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May 3, 2019

Fall in new export orders weighs on China’s factories

Factory activity in China last month rose at a softer pace than in March, with a fall in new export orders suggesting cooling overseas demand.

Factory activity in China last month rose at a softer pace than in March, with a fall in new export orders suggesting cooling overseas demand.

Even so, the latest reading from the Caixin China purchasing managers’ index (PMI) marked the second consecutive month of growth.

Output and total new work both rose slightly, though companies reported a marginal fall in new work from overseas. Buying activity meanwhile stabilised, but relatively subdued demand conditions led firms to remain reluctant to expand their inventories in April.

Prices data indicated that overall inflationary pressures softened at the start of the second quarter. Input costs and output charges both rose only marginally, with some linking lower selling prices to recent sales tax reforms.

And business confidence regarding the one-year outlook for production improved to an 11-month high.

The headline seasonally adjusted Purchasing Managers’ Index (PMI) – a single-figure snapshot of operating conditions in the manufacturing economy – edged down to 50.2 in April, from 50.8 in March.

Figures above the 50.0 point mark indicate growth in manufacturing activity – so although the rate of improvement was only slight, it nonetheless contrasts with the subdued trend seen at the turn of the year.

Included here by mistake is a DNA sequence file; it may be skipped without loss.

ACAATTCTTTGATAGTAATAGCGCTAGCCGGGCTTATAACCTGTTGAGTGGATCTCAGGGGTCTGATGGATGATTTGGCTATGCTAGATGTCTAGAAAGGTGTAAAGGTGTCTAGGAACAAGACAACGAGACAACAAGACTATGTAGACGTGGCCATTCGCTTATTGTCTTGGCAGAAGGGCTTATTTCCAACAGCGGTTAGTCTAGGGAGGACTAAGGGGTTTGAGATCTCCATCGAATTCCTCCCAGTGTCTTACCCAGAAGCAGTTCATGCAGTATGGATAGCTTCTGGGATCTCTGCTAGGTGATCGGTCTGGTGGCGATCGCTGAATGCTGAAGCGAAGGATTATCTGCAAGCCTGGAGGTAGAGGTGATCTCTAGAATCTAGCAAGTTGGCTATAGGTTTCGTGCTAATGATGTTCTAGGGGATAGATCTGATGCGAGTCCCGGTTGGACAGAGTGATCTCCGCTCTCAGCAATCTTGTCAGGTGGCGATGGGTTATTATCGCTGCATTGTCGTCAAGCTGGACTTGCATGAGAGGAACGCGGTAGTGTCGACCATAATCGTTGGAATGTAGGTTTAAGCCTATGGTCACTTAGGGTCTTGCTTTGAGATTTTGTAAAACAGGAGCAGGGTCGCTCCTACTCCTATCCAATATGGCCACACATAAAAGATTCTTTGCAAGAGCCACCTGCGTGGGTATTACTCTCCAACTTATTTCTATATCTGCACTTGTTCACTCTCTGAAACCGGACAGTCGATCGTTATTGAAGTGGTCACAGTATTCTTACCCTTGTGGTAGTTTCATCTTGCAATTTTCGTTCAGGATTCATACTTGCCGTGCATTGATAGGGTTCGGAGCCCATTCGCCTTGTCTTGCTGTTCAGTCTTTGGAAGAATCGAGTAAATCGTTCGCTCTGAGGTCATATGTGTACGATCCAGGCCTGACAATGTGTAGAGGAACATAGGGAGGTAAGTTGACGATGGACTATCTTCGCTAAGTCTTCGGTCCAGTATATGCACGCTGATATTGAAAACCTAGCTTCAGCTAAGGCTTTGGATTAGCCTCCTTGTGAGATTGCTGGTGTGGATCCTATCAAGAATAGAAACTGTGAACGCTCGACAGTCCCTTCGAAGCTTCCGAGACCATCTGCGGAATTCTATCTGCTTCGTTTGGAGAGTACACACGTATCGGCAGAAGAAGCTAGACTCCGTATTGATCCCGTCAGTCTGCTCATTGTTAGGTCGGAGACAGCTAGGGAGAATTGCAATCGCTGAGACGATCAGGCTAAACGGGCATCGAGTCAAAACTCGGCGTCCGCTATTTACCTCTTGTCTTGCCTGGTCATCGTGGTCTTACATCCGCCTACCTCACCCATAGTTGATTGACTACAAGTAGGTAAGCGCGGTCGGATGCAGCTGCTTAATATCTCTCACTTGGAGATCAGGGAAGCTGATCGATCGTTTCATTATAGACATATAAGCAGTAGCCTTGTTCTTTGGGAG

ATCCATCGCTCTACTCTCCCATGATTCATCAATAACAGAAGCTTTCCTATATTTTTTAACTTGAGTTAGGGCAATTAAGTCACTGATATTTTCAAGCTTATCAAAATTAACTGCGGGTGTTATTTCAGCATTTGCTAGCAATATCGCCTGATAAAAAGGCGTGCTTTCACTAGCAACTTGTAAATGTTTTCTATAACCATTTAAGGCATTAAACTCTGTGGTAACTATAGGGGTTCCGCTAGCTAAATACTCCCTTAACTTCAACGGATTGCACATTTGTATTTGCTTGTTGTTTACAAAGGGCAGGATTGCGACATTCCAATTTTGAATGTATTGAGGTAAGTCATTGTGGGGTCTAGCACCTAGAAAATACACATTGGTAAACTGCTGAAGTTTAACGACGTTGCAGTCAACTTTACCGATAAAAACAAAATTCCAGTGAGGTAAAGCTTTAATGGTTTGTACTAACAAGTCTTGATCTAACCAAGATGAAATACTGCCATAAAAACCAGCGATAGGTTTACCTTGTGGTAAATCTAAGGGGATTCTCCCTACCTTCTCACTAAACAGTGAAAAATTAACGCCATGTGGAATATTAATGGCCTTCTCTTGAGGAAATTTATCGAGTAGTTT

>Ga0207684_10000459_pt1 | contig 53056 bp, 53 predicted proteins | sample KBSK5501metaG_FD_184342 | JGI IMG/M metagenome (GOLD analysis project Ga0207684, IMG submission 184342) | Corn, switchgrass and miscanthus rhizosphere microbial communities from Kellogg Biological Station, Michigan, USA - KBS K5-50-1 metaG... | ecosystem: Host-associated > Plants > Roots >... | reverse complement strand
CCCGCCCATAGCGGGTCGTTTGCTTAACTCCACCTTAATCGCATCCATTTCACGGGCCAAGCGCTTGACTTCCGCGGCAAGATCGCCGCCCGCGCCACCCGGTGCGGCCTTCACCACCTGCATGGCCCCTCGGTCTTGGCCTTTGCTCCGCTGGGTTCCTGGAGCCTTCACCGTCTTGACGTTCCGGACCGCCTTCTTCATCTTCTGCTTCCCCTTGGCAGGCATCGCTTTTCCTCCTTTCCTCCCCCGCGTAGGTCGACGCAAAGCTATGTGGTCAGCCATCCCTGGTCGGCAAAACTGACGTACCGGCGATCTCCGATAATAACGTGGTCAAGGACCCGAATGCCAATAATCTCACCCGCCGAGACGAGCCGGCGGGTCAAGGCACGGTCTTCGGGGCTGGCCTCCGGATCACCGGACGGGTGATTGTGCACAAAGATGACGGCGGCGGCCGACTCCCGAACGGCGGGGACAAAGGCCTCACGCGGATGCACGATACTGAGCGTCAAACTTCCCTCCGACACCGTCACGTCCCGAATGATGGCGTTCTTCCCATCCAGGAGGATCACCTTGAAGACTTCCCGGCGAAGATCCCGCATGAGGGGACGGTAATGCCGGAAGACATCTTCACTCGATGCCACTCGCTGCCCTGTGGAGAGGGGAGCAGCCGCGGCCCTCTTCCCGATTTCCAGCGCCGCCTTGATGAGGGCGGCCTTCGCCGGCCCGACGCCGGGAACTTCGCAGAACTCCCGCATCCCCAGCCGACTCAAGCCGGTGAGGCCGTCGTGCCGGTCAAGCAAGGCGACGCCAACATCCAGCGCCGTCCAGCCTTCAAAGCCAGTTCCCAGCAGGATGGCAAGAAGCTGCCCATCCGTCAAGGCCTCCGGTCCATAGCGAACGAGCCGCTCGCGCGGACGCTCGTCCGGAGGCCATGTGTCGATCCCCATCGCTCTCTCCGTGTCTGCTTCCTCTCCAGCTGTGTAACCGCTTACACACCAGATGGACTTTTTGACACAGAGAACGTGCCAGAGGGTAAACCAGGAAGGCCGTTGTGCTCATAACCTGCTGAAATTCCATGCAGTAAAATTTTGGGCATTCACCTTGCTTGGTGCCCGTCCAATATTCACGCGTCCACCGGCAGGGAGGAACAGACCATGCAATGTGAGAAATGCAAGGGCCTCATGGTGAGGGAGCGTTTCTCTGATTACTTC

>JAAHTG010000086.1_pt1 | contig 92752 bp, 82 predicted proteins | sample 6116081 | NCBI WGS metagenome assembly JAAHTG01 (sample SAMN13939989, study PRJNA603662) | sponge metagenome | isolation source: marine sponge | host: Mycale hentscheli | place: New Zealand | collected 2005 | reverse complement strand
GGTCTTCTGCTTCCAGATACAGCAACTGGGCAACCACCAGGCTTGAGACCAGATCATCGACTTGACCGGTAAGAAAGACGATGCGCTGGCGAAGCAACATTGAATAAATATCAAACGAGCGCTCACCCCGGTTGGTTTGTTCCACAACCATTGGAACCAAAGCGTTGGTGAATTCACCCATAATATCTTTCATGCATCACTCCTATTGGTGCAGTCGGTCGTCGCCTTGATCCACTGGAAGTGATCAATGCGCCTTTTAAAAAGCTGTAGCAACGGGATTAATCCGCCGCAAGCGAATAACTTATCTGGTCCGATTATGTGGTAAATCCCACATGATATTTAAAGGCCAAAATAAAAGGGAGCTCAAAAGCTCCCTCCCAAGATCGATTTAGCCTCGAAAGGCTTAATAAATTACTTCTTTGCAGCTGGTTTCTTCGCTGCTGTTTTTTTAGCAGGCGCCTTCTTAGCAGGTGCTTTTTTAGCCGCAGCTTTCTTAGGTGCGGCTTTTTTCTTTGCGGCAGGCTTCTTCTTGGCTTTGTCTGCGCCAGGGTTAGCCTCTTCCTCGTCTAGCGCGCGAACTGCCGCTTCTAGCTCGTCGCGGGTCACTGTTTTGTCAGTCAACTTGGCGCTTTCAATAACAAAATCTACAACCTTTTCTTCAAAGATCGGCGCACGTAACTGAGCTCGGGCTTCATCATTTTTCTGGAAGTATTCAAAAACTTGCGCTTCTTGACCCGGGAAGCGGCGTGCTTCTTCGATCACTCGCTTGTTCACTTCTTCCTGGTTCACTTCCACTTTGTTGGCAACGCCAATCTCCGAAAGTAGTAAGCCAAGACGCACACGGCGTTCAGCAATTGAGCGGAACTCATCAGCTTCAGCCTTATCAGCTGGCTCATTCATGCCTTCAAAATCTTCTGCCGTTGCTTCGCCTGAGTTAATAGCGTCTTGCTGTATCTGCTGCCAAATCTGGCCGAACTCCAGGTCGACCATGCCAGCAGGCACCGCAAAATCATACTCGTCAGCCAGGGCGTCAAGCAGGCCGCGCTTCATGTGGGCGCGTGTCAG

The latest data shows manufacturing output in China rose again in April. Though marginal, the upturn extended the current expansionary sequence to three months.

New orders followed a similar trend, and rose at a softer pace than seen in March. Data indicates that subdued sales largely stemmed from weaker foreign demand, as new export business fell for the second time in the past three months.

Companies signalled limited pressure on operating capacities at the start of the second quarter, as highlighted by the slowest increase in backlogs of work for three years. At the same time, efforts to contain costs and the non-replacement of voluntary leavers led to a slight fall in manufacturing workforce numbers.

Buying activity broadly stabilised following three-months of reduction. As a result, stocks of purchases were also broadly unchanged compared to the previous month. However, muted overall demand conditions meant manufacturing firms remained cautious regarding their inventories of finished items, which fell for the fourth month running.

Latest data showed an easing of pressure on supply chains across China’s manufacturing sector, as delivery times for inputs increased only marginally.

Average purchasing costs rose again in April, though the rate of inflation was only slight. Factory gate prices also increased at a weaker pace, with some firms citing that charges were impacted by recent sales tax reforms.

On a positive note, business confidence strengthened to its highest for nearly a year in April. Responding to a questionnaire, companies often linked positive forecasts to new product launches, planned company expansions and expectations that global demand conditions will improve.

Progress in trade talks between the US and China was thought to be behind the recovery of China’s manufacturing sector in March – but the latest results for April suggest these hopes may have been premature.

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